After WandaVision and The Falcon and The Winter Soldier dealt with the post-Endgame reality of the MCU, Loki has been exploring the consequences of the path chosen to get there. Ever since 2019 that the discussion of what time travel rules within the MCU both validate and negate has never really gone away, but what was made exceedingly clear is that any changes made while in the past would create alternate realities. What this entailed, and the number of diverging timelines the Avengers created out of their time heist, has been another discussion in and of itself. It’s been hard to come up with a unifying theory that managed to explain all loose ends and define what constituted a major change to the timeline because, for all we know, a seemingly small detail as Clint Barton retrieving a baseball mint from this home in the past could trigger World War III in the future. But, two years on, Loki has seemingly managed to put all those doubts to rest by introducing us to the TVA.
It could have gone one of three ways. If the choice were to be to simply introduce a type of randomness regarding timeline interference that allowed for anything to happen, at any time, for no reason at all, you would obviously open up a lot of narrative possibilities. But by doing so, the emotional impact would be lessened as dumb luck would be the reason for anything, everything, to happen. On the other hand, by clearly defining said rules as being something woven into the fabric of how the universe works, just as physics or chemistry are in ours, it would ground the timeline interference concept but, at the same time, it would leave little room for that extra pinch of intrigue. Reality would become predictable as the universe would not change its modus operandis, it would not pick sides according to the situation, it would not trick you in order to come out on top.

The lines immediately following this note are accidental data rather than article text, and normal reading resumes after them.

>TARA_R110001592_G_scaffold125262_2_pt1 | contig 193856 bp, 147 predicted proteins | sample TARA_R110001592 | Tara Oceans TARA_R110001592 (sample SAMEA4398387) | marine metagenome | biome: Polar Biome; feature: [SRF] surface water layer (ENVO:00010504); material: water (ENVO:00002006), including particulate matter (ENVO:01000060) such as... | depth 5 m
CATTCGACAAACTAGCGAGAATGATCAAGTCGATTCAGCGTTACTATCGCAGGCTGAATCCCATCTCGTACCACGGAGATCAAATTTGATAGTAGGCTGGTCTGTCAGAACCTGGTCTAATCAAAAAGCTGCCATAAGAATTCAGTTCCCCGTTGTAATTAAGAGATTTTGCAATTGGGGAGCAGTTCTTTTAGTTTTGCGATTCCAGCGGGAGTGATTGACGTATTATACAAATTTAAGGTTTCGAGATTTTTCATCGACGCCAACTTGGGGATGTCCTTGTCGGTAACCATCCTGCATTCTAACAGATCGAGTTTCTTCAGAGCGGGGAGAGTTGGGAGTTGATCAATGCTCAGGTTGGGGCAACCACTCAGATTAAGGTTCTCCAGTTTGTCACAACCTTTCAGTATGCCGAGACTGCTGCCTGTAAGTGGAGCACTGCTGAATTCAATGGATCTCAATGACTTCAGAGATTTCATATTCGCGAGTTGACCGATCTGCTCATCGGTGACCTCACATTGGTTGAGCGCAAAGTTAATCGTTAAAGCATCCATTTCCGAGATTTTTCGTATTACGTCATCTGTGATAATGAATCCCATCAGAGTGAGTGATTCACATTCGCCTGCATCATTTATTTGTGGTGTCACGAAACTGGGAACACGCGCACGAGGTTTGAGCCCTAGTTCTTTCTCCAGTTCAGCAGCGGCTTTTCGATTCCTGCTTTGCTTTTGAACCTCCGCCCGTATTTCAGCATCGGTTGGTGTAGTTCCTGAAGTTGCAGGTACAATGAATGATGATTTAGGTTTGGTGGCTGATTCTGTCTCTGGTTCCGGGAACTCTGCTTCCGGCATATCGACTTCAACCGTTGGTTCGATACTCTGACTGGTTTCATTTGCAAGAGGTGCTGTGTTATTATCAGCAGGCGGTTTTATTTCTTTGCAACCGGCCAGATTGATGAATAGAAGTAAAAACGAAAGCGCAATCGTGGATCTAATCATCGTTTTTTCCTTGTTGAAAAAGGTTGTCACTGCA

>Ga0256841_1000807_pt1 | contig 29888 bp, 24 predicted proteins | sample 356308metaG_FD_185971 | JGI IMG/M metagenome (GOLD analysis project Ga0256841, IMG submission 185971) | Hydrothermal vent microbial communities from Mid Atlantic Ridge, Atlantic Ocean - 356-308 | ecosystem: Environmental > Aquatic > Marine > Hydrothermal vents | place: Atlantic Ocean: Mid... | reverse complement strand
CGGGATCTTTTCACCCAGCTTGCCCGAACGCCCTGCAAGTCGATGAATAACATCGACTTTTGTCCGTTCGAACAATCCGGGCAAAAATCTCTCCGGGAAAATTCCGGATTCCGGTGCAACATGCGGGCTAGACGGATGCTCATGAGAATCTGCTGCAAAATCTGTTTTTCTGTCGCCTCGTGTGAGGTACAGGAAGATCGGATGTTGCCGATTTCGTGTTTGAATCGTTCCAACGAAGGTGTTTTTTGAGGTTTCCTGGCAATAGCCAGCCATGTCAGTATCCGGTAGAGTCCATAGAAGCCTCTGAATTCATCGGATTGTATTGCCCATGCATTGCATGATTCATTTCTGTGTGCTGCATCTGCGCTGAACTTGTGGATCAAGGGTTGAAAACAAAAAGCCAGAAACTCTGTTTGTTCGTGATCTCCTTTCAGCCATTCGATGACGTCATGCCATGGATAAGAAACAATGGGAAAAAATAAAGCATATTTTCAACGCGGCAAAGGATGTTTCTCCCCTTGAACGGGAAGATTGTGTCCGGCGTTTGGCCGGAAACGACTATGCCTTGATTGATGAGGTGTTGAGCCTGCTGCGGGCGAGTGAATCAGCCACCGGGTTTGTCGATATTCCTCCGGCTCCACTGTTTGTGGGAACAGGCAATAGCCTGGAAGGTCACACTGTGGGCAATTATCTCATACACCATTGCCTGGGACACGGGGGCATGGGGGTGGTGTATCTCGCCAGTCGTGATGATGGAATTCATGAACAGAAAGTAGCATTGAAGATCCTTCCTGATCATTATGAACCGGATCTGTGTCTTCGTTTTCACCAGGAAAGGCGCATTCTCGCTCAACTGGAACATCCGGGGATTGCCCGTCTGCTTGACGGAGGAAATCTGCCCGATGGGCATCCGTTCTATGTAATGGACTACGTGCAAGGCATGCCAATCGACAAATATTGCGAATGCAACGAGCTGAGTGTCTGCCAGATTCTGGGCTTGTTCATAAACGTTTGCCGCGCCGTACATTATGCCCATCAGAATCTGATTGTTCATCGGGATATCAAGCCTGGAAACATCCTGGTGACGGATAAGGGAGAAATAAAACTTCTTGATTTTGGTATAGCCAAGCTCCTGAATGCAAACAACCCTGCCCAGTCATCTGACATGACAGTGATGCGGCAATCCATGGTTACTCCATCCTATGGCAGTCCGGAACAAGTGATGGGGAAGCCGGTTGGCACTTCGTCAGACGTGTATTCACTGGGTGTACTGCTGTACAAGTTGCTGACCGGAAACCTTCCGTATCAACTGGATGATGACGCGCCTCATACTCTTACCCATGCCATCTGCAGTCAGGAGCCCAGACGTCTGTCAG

So what Marvel Studios did was probably make the best decision they could have made when focusing on future drama within the MCU. With the TVA, an organization with apparently very strict rules in terms of what it does and does not allow to occur on each timeline, but still run by someone with its own agenda, Marvel Studios has managed to give itself the necessary leeway both moving forward and in explaining past narrative choices. They can easily delete or keep individual timelines when that helps with the story they want to tell, diminishing the number of loose ends that could have come and bite them in the ass later on. These decisions can either be pretty strict by following the will, code, and interests of whoever is in charge of the TVA and/or its tech, or, at the same time, can become pretty random and unexpected if that power is spread around through multiple factions down the line.
As we approach Loki‘s season finale, The Man in the Castle is about to be revealed. With him, his agenda and his own endgame, the future of the MCU will probably enter a new phase in terms of what is and what is not allowed to continue existing.